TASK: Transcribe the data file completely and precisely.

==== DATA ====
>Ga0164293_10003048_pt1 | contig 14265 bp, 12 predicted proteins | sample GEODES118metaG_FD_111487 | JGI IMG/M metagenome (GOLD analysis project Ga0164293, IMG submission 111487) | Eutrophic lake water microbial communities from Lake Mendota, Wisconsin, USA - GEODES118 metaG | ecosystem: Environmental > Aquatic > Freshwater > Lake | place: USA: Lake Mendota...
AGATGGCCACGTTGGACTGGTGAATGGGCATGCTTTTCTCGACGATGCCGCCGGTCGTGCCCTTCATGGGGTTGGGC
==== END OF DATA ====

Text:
>Ga0164293_10003048_pt1 | contig 14265 bp, 12 predicted proteins | sample GEODES118metaG_FD_111487 | JGI IMG/M metagenome (GOLD analysis project Ga0164293, IMG submission 111487) | Eutrophic lake water microbial communities from Lake Mendota, Wisconsin, USA - GEODES118 metaG | ecosystem: Environmental > Aquatic > Freshwater > Lake | place: USA: Lake Mendota...
AGATGGCCACGTTGGACTGGTGAATGGGCATGCTTTTCTCGACGATGCCGCCGGTCGTGCCCTTCATGGGGTTGGGC